Here's everything you can do right now to filter out Twitter abuse
Twitter is almost 11 years old, and for the first decade of its existence, it struggled to find substantive ways to stop growing harassment and abuse on the platform.
But Twitter has used the past several months to try to change that perception by rolling out a series of not-insubstantial anti-abuse changes to how Twitter works.
The latest of those changes will make it harder for permanently banned users to return to the site under new accounts, filter already marked "potentially sensitive" content from the default search results, and add a filter to conversations that hides "potentially abusive" or "low-quality" replies unless you opt in to see them.
In the meantime, however, Twitter also has a handful of tools to help those experiencing abuse on the platform to some degree. Some have been improved over the past few months, as Twitter appears to make a more serious commitment to fighting abuse. Below is a refresher on each.
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Twitter introduced a "quality filter" to verified users on the platform's iOS app in early 2015. The idea was, essentially, that users could opt in to allowing Twitter to automatically hide potentially abusive tweets from their notifications. As of August, that filter is now available to all users. Its universal roll-out followed a particularly high-profile instance of abuse on the platform, when a mob of racist trolls harassed actress Leslie Jones.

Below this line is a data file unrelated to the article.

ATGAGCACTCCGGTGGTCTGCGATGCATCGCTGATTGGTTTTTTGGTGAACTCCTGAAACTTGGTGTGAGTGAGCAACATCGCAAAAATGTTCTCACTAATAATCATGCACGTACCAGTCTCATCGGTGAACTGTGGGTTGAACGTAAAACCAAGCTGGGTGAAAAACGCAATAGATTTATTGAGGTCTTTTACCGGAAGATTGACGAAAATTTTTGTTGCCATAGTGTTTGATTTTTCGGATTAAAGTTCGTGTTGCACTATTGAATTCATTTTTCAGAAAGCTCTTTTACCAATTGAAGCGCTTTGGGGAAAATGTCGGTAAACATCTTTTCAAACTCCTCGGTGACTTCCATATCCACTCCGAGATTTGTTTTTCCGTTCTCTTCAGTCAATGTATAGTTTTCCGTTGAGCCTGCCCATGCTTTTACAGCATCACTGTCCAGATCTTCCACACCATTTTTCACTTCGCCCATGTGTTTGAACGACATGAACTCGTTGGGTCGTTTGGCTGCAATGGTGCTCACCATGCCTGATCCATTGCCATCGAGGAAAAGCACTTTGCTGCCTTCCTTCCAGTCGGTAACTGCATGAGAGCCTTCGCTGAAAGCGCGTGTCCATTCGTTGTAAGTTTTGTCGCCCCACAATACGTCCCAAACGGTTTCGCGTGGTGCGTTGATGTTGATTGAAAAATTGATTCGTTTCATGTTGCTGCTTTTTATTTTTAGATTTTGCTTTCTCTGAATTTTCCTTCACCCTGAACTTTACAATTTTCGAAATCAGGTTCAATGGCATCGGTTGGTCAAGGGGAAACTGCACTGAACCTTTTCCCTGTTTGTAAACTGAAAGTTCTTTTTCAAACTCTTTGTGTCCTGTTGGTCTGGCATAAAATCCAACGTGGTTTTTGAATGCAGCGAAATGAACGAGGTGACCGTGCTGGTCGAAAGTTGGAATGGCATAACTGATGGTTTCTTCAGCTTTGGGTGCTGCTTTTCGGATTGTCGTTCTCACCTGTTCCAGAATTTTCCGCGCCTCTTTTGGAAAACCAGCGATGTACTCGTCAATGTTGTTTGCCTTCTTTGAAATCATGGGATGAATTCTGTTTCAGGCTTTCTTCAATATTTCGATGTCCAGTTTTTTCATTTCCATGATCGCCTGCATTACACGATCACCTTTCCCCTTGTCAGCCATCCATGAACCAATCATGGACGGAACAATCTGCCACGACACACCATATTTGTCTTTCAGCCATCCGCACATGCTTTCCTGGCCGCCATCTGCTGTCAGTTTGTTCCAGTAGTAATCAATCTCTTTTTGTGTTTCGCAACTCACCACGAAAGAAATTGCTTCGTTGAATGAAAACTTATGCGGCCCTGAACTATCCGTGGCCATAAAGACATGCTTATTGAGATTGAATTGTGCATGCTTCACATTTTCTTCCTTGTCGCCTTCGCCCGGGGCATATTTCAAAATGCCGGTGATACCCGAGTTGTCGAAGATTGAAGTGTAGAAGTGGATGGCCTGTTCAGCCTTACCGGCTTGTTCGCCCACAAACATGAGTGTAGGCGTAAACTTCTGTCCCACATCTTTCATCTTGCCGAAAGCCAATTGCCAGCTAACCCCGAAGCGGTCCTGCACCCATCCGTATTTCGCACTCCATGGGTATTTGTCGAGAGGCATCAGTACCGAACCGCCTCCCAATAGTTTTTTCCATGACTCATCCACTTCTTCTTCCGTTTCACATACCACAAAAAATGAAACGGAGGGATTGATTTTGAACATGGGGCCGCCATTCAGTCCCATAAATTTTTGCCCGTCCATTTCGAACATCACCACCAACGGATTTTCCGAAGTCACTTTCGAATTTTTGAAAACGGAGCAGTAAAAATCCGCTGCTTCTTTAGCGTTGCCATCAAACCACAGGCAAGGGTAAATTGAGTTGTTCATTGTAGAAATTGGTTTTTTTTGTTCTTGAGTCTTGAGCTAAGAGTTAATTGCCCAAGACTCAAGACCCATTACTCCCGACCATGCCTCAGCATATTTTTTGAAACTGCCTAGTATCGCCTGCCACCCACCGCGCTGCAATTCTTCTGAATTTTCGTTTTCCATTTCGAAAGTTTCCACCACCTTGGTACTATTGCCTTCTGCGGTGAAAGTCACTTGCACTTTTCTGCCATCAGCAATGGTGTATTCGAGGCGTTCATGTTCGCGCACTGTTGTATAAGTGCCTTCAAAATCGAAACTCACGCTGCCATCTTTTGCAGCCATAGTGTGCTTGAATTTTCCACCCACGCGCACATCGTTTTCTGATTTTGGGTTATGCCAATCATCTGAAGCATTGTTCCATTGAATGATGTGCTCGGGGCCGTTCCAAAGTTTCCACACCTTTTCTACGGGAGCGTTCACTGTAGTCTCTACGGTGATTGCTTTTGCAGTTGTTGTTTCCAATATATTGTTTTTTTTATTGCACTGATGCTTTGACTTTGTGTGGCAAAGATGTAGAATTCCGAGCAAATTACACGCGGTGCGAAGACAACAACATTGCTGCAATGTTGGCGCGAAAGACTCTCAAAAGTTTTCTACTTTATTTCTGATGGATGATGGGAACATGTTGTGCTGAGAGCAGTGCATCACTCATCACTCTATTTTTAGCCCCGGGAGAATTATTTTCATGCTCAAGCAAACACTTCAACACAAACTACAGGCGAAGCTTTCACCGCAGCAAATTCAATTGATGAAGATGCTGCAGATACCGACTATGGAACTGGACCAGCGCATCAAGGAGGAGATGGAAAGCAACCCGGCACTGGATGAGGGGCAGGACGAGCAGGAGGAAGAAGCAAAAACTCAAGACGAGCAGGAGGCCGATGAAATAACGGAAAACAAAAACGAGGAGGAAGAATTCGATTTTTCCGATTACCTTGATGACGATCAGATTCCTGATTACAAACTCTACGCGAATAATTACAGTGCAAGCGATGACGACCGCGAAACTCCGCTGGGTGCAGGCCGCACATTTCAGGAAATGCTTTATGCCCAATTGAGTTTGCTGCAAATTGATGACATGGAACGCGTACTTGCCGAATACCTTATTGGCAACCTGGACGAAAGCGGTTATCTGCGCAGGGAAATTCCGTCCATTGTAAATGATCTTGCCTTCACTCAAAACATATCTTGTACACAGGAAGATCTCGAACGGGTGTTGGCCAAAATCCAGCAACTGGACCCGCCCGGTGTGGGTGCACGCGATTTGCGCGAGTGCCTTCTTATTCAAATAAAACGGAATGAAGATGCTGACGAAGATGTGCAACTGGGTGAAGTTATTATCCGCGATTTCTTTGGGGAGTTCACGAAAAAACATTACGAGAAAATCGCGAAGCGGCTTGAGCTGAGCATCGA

To turn on the quality filter, go to the "notifications" tab under your Twitter settings and check the box. It is also worth noting that, in the same section, you can go even further and only allow notifications from people you follow.
Twitter has allowed users to "mute" specific accounts for a long time, essentially making them invisible without actually blocking them. But for some reason, it took until last November for the platform to introduce the ability to also mute by keyword, hashtag or conversation.
Here's how to mute keywords: Go to your Twitter settings, and look for the "muted words" tab. Twitter will pop up a little message telling you that muting words will, as implied, hide any tweets containing those words from your notifications and replies. You can always delete keywords from the mute list.
To mute a conversation, click the little arrow on the side of any tweet or reply in a conversation, and it'll bring up a drop-down menu. One of the options: "Mute this conversation." Basically, this will stop you from seeing updates in your notifications for any future replies to that tweet. This is useful for, say, if you end up tagged in an argument between other Twitter users, or when someone tweets something objectionable to you and you'd prefer not to see anything else that follows in that thread.
You can also see a third "mute" option: muting a user. This has been around longer, and it's a way to make sure you don't see content from someone, without actually blocking them. You can mute Twitter accounts you follow, along with those you don't, but as Twitter explains, the "mute" feature behaves slightly differently in each case.